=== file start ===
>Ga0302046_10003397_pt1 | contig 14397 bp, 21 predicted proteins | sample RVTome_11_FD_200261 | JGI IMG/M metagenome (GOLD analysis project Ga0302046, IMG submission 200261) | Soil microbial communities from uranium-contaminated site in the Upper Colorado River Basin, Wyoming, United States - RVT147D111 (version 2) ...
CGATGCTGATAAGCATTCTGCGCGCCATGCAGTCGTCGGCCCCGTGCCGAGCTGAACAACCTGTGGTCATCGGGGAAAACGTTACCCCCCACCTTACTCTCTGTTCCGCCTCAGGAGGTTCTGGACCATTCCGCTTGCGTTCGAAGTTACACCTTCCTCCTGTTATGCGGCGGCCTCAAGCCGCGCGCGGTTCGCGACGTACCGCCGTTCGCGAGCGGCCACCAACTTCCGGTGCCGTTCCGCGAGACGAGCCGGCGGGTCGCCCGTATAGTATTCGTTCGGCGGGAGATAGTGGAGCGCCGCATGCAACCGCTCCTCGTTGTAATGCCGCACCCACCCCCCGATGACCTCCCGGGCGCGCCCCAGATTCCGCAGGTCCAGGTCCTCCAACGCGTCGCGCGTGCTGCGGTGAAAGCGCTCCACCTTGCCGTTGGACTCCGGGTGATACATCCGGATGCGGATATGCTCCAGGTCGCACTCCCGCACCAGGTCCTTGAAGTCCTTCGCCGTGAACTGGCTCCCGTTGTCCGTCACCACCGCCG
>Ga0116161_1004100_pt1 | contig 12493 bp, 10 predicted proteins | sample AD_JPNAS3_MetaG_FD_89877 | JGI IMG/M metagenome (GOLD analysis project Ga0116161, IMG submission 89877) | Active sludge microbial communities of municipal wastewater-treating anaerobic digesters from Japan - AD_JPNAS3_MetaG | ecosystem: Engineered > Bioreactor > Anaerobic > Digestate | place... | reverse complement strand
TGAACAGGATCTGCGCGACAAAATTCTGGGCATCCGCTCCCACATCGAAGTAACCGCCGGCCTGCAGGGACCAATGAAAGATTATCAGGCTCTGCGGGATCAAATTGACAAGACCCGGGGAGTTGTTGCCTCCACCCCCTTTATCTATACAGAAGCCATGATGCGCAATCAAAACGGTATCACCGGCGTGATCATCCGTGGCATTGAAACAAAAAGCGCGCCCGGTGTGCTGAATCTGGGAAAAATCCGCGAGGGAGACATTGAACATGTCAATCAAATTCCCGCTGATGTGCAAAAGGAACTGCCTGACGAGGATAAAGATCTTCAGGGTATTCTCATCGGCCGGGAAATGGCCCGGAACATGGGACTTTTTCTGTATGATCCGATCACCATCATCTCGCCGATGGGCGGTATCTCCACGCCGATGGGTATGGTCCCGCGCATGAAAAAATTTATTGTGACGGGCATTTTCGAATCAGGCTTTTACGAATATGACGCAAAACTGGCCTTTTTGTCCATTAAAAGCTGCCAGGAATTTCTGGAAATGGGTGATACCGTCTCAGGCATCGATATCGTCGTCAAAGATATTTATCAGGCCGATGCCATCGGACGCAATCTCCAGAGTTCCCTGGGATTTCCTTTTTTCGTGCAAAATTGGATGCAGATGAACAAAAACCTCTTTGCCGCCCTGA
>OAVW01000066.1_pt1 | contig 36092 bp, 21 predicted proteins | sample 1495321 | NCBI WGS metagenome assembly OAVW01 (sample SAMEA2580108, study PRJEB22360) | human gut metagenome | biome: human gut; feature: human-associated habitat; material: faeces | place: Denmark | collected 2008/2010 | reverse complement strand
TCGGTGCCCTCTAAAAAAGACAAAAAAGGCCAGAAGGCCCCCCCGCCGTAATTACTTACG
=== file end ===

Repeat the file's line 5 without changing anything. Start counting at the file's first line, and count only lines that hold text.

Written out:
>OAVW01000066.1_pt1 | contig 36092 bp, 21 predicted proteins | sample 1495321 | NCBI WGS metagenome assembly OAVW01 (sample SAMEA2580108, study PRJEB22360) | human gut metagenome | biome: human gut; feature: human-associated habitat; material: faeces | place: Denmark | collected 2008/2010 | reverse complement strand